What were the reasons that you started the music researches? How do you describe your songbook and sound?

My goal since the beginning was always to have my own voice in music, to discover basically my own sound. I admire and I love many artists, instrumentalists, songwriters, bands, but I believe as an artist, the only way to become successful is by having your own voice.

Greece is the navel of the earth. It connects the East with the West, the North with the South. Having the privilege to be born in Greece, especially in Thrace, from a very young age a was engaging with our traditional music, rhythms and sounds, fact that taught me a lot of skill in music, specifically playing odd meters and non-traditional Western Harmonies and Scales. Therefore, my music is a fusion of all these elements, sounds and rhythms.

I have developed a unique music style incorporating jazz, rock, ethnic and orchestral elements in my compositions, in conjunction with sounds and rhythms borrowed from East European countries and Greek traditional music. This unique composition approach, offers the listener the pleasure of a magical musical journey, in the tradition and culture of jazz through Eastern European countries.

"Greece is the navel of the earth. It connects the East with the West, the North with the South. Having the privilege to be born in Greece, especially in Thrace, from a very young age a was engaging with our traditional music, rhythms and sounds, fact that taught me a lot of skill in music, specifically playing odd meters and non-traditional Western Harmonies and Scales. Therefore, my music is a fusion of all these elements, sounds and rhythms." (Photo: Tolis Zavaliaris with his custom Olympus guitar)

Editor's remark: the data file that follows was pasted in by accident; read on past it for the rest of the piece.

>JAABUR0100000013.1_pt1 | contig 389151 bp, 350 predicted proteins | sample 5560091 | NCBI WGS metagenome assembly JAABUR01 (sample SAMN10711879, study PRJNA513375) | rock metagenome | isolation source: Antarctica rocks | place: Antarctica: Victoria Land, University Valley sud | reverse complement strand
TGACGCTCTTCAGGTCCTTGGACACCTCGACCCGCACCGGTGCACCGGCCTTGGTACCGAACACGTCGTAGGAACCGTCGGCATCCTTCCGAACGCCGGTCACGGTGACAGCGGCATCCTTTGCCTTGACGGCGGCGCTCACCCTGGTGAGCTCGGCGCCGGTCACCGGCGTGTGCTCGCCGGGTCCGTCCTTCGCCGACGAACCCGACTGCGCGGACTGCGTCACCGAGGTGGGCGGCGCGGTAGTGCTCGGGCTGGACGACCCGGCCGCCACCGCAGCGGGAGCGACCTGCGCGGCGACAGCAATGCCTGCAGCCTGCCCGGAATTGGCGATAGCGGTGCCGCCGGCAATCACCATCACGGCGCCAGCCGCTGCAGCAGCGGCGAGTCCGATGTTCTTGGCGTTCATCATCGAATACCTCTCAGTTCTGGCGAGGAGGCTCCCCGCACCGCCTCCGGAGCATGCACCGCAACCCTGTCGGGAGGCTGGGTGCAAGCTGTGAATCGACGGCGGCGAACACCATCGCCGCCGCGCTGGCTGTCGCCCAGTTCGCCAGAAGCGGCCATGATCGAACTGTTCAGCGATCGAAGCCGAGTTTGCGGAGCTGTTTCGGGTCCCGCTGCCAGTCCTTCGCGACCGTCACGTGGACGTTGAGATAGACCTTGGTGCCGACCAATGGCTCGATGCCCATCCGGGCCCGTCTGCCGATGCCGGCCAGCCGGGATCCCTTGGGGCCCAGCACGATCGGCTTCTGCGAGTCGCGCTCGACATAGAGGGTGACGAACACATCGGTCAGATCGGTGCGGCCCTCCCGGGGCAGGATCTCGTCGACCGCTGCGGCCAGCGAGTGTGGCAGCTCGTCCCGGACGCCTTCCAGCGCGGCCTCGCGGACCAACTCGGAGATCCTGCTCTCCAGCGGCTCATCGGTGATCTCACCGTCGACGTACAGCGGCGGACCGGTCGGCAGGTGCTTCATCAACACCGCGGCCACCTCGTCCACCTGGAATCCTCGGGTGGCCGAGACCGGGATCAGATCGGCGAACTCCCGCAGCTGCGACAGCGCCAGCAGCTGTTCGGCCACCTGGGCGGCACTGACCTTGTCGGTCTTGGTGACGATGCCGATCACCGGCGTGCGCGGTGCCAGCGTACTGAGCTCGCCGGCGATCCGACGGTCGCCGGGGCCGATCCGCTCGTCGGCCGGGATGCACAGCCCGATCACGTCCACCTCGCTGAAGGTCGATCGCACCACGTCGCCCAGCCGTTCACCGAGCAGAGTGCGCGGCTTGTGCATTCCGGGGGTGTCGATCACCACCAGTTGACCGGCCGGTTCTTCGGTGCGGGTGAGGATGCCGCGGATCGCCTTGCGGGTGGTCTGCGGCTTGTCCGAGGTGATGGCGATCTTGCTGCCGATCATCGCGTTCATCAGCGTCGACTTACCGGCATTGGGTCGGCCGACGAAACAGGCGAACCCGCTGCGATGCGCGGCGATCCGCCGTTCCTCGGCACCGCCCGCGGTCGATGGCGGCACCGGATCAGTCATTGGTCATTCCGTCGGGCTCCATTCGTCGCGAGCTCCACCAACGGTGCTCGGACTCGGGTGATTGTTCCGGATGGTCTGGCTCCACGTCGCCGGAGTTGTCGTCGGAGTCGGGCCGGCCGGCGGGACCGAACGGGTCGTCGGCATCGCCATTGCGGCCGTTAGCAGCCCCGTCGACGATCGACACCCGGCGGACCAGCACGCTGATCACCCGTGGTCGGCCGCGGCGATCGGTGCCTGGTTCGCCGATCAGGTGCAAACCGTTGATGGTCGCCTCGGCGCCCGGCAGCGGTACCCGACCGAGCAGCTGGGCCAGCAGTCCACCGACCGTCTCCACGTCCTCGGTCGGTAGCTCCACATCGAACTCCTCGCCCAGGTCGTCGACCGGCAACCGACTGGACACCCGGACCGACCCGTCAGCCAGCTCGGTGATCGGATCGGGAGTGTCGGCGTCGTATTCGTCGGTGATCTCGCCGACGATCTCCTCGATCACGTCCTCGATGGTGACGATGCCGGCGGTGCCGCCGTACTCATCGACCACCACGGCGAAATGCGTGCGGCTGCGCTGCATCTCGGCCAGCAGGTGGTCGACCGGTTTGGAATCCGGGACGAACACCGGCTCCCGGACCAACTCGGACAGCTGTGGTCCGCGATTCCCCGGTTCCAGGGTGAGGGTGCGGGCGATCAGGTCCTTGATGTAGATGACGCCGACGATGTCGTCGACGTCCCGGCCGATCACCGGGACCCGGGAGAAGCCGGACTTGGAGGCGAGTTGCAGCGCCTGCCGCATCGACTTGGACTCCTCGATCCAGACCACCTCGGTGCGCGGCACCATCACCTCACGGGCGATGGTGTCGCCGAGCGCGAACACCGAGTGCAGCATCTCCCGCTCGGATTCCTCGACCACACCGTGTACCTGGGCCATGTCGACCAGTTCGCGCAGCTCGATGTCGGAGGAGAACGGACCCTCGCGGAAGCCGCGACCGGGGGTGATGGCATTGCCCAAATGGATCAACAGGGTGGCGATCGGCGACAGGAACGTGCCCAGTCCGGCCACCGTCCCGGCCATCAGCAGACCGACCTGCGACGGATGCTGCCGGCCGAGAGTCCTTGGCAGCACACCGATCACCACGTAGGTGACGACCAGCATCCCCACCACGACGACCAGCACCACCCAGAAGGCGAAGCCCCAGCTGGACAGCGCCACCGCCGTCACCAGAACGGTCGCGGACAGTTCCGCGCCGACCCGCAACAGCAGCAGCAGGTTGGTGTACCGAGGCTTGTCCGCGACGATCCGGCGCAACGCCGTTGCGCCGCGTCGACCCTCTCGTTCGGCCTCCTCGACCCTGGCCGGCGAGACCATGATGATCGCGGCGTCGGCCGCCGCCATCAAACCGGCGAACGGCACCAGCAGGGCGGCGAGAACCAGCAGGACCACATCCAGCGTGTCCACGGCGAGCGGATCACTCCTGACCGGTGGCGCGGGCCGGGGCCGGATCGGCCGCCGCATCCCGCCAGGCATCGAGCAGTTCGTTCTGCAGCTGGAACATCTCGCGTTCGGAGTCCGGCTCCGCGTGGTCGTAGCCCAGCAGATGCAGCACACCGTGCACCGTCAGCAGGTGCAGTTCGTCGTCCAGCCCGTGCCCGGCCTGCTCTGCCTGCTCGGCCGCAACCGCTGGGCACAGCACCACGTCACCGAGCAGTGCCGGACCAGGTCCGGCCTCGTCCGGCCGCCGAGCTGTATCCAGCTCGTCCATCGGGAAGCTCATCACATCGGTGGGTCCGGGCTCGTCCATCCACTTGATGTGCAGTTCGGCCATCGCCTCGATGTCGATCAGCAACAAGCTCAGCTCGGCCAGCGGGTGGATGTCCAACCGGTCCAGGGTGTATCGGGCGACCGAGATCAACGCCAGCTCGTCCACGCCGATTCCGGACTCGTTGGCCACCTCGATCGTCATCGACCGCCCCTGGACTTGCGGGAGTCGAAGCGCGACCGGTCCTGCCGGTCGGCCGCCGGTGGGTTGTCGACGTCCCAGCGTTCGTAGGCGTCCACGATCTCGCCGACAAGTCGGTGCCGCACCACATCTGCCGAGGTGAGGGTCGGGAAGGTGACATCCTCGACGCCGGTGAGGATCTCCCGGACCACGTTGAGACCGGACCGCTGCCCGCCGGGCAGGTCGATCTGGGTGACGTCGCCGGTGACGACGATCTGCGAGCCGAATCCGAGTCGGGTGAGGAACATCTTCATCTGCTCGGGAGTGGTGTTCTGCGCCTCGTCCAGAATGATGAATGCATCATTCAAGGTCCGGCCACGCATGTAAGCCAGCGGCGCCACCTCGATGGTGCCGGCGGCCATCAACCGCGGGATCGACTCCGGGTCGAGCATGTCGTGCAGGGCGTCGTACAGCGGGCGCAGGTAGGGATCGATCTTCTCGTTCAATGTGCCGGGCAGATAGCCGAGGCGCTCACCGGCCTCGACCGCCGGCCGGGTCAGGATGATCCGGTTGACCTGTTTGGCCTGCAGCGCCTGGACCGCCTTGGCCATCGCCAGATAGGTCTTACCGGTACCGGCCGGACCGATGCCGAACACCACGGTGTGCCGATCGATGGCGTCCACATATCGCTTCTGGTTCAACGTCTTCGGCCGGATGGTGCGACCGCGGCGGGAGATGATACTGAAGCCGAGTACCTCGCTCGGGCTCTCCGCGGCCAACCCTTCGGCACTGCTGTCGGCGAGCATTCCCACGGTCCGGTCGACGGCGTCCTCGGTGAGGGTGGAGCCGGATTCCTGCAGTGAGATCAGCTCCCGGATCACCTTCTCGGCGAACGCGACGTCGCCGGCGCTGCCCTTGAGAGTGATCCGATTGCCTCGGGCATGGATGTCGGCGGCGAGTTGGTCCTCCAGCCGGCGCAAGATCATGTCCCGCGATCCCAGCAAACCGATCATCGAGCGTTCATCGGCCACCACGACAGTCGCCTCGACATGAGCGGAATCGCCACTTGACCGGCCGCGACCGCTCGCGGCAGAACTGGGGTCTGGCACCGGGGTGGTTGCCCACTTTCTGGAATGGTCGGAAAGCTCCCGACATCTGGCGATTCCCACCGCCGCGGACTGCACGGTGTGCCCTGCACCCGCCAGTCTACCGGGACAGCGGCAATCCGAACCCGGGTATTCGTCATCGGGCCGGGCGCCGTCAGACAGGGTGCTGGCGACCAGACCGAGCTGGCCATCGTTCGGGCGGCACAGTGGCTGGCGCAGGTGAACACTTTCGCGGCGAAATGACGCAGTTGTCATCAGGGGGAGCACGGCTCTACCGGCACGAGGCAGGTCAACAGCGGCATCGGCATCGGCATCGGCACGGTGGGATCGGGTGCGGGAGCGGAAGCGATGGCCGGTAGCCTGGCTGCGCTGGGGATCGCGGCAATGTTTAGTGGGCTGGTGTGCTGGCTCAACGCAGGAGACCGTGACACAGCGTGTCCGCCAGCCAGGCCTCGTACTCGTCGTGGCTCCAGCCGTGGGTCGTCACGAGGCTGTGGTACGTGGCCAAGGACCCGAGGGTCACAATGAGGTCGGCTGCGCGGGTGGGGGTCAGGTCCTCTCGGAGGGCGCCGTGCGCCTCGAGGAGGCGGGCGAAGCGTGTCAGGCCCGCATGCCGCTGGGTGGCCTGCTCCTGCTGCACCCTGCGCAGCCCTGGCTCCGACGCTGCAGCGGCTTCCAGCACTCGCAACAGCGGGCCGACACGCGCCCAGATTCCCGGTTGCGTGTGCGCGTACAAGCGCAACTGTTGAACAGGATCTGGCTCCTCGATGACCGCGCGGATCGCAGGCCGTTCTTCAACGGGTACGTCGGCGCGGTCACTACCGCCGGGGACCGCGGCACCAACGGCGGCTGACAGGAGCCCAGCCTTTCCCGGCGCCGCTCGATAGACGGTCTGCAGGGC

Which acquaintances have been the most important experiences? What was the best advice anyone ever gave you? 

Everything is possible! You just have to set the goal, put your mind and soul to it and it will happen. But, be prepared to work hard and to sacrifice many things. Success doesn’t come served on a plate I am afraid.

As far as acquaintances, I have to say every single person that I have worked with has taught me something, or helped me with my music and knowledge. This will include also my teachers, students, band members and colleagues.  

Are there any memories from gigs, jams, open acts and studio sessions which you’d like to share with us?

Man, I have been a professional musician since 1995, so you can imagine how many stories and memories I have, but I can recall a couple, which were very important in my career. First, when I won the Guitar Hero Competition back in 2004, as the best guitarist of the year in the UK and second, when I got to tour with world famous violinist Vanessa Mae as her side guitarist in her band. Both unforgettable experiences.

What do you miss most nowadays from the music of past? What are your hopes and fears for the future of?